Last Saturday’s game against ASU was similar. So was the game against New Mexico a few weeks back.
The common theme? Arizona won all three games.
Speaking of that crowd...
Anytime Arizona plays on the road, it’s public enemy No. 1 — it comes with the territory of being a highly-ranked team.
But because of UA’s involvement in a FBI recruiting bribery scandal, the hostility from opposing crowds has turned up even higher this year.
Utah’s crowd, which is the second-largest in the Pac-12 behind Arizona’s, had no shortage of jokes at UA’s expense, like donning shirts that said “FBI” and “U of Pay.”
Miller thought the crowd crossed the line.
“This is a very hard place to play and they had a hostile and nasty crowd,” he said. “They were saying crazy things and you have to play through that and I give our team a lot of credit. Even the kids who were on the bench had to go through that process. I give our team credit for being people with class and handling themselves right by playing through some moments that you don’t see a lot of times in a basketball game.
“I’m not even worried about me, I’m worried about our players. They handled it well and used it as fuel and now we have a hard-fought road victory in our pocket.”
At least Arizona didn’t get court stormed like ASU did Thursday after being upset by Colorado (more on that later).
Trier contributes in other ways
Arizona won its ninth straight, despite getting a quiet scoring performance from its leading bucket-getter Allonzo Trier.
The junior guard, averaging north of 20 points per game this season, had just seven points on 2-5 shooting.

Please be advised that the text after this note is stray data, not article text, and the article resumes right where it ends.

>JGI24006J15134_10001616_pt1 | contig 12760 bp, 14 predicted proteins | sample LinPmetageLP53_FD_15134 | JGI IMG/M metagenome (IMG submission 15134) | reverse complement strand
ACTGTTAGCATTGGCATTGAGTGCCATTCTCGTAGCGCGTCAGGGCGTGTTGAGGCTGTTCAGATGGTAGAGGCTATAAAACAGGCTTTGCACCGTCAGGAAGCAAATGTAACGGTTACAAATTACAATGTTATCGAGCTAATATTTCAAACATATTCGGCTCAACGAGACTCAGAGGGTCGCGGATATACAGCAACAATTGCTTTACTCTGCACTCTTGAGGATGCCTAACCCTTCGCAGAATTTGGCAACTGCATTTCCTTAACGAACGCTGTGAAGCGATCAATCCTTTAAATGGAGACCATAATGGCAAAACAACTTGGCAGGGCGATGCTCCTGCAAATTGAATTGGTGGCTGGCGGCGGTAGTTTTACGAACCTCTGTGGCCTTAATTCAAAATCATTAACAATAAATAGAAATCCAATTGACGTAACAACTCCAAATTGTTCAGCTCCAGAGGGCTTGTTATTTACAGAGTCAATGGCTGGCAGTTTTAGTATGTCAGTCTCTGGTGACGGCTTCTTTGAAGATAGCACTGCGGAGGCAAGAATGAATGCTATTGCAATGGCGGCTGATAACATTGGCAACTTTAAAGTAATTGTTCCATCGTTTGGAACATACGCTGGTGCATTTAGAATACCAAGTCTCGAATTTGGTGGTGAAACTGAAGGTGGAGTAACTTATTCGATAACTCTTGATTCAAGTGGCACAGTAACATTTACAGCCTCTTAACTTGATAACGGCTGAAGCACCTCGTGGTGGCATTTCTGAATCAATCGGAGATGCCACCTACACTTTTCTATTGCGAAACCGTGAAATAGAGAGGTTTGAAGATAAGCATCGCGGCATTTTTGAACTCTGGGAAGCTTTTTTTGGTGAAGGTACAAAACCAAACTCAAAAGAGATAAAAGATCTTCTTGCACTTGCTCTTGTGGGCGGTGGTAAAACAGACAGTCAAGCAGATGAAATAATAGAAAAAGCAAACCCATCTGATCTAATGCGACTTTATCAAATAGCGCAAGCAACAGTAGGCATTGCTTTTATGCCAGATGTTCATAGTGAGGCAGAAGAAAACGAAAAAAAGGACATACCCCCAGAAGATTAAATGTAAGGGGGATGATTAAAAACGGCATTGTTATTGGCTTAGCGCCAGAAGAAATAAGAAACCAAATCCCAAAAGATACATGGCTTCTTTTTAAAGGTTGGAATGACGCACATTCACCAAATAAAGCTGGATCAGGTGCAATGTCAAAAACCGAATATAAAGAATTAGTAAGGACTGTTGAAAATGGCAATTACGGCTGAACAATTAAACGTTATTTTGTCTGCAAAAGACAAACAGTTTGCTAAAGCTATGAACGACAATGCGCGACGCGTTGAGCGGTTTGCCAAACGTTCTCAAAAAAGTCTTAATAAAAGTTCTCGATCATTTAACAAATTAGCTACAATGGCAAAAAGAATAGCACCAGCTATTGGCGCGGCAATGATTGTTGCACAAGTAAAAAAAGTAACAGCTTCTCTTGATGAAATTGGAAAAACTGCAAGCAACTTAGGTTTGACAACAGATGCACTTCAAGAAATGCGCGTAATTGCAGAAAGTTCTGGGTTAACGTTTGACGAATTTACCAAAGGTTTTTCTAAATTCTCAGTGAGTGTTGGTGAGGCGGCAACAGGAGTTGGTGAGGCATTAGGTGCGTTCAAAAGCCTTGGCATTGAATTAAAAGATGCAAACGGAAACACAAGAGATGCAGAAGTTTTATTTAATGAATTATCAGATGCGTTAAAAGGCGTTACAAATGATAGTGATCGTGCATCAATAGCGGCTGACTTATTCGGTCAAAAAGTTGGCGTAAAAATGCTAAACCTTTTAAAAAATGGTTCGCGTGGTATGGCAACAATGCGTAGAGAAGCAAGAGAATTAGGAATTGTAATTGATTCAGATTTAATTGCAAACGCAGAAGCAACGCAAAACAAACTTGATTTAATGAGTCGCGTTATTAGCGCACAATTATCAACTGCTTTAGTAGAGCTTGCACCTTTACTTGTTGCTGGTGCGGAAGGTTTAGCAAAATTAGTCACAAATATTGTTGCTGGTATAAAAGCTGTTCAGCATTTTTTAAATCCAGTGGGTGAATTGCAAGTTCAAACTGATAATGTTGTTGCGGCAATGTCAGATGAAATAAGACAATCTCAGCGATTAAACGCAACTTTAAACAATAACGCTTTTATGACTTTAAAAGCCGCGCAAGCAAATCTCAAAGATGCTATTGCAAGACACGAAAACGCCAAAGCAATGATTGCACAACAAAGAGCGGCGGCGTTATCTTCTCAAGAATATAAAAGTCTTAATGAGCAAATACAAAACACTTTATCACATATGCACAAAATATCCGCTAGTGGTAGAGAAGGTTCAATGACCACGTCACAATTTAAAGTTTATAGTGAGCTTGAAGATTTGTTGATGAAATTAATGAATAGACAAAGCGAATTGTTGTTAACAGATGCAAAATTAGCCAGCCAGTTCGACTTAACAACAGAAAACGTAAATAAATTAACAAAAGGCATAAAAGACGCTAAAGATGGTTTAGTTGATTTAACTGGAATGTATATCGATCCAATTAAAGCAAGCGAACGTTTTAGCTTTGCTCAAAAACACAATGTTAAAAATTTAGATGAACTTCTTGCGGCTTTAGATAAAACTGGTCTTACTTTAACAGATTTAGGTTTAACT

But he did have five assists, five rebounds, and even a block.
“When you’re a scorer like him sometimes you try to make plays that aren’t there, because you’re so accustomed to scoring and maybe when he was younger he would do that,” Miller said. “He’s smarter now and he plays for the win. Some of the best passes tonight happened by him playing with the ball.”
Because of Alex Barcello’s struggles (and Thursday, Parker Jackson-Cartwright’s foul trouble), Trier has had to take on backup point guard duties which has led to an increase in minutes.
Trier played 36 minutes against Utah, and has not played fewer than 35 minutes in the last three games.
His teammates appreciate the sacrifice.
”Allonzo is very versatile,” Jackson-Cartwright said. “He’s just smart. When you’re a great basketball player, you can handle the ball, you can shoot the ball, and you can make others better. He’s just a jack of all trades and he does everything for our team. He’s our consummate leader.”
ASU out of the race?
Remember when Arizona and Arizona State were deemed the favorites to win the Pac-12, and that no one else remotely had a chance? I thought that, too.
But ASU could be all but eliminated Sunday (unofficially, at least).
The Sun Devils lost to Colorado 90-81 in overtime on Thursday in Boulder, falling to 0-2 in conference play. Arizona is 2-0.
Should ASU lose to Utah and Arizona beat Colorado later this weekend, the Wildcats would already have a three-game lead over the Sun Devils.
Given how weak the conference is, it would be an absolute shock if ASU rebounded from that — Arizona might not lose three conference games all year.
Yeah, it might be a little ridiculous to say the Sun Devils are already out of Pac-12 title contention just two weeks into conference play, but they sure have a lot of ground to make up to get back into it.
At minimum, ASU almost certainly has to win Feb. 15’s rematch against Arizona in Tempe to have a chance to win the conference.
Follow Ryan Kelapire on Twitter at @RKelapire